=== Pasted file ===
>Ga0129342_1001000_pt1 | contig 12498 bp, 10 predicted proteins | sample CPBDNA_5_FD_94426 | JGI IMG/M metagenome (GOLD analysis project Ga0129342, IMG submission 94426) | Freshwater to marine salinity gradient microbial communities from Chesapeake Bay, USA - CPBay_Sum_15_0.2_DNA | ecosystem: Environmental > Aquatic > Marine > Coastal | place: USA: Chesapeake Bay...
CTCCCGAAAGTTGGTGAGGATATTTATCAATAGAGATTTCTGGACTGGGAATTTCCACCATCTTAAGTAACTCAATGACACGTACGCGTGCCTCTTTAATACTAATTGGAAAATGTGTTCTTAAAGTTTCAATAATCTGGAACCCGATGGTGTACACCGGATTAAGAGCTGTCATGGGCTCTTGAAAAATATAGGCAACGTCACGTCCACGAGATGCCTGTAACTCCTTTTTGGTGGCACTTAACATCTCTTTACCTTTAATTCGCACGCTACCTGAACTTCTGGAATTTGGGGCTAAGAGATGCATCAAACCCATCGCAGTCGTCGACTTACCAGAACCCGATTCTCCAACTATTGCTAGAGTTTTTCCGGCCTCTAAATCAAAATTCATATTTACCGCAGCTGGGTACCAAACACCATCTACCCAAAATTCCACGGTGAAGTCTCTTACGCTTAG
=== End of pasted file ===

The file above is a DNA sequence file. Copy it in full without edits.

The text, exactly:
>Ga0129342_1001000_pt1 | contig 12498 bp, 10 predicted proteins | sample CPBDNA_5_FD_94426 | JGI IMG/M metagenome (GOLD analysis project Ga0129342, IMG submission 94426) | Freshwater to marine salinity gradient microbial communities from Chesapeake Bay, USA - CPBay_Sum_15_0.2_DNA | ecosystem: Environmental > Aquatic > Marine > Coastal | place: USA: Chesapeake Bay...
CTCCCGAAAGTTGGTGAGGATATTTATCAATAGAGATTTCTGGACTGGGAATTTCCACCATCTTAAGTAACTCAATGACACGTACGCGTGCCTCTTTAATACTAATTGGAAAATGTGTTCTTAAAGTTTCAATAATCTGGAACCCGATGGTGTACACCGGATTAAGAGCTGTCATGGGCTCTTGAAAAATATAGGCAACGTCACGTCCACGAGATGCCTGTAACTCCTTTTTGGTGGCACTTAACATCTCTTTACCTTTAATTCGCACGCTACCTGAACTTCTGGAATTTGGGGCTAAGAGATGCATCAAACCCATCGCAGTCGTCGACTTACCAGAACCCGATTCTCCAACTATTGCTAGAGTTTTTCCGGCCTCTAAATCAAAATTCATATTTACCGCAGCTGGGTACCAAACACCATCTACCCAAAATTCCACGGTGAAGTCTCTTACGCTTAG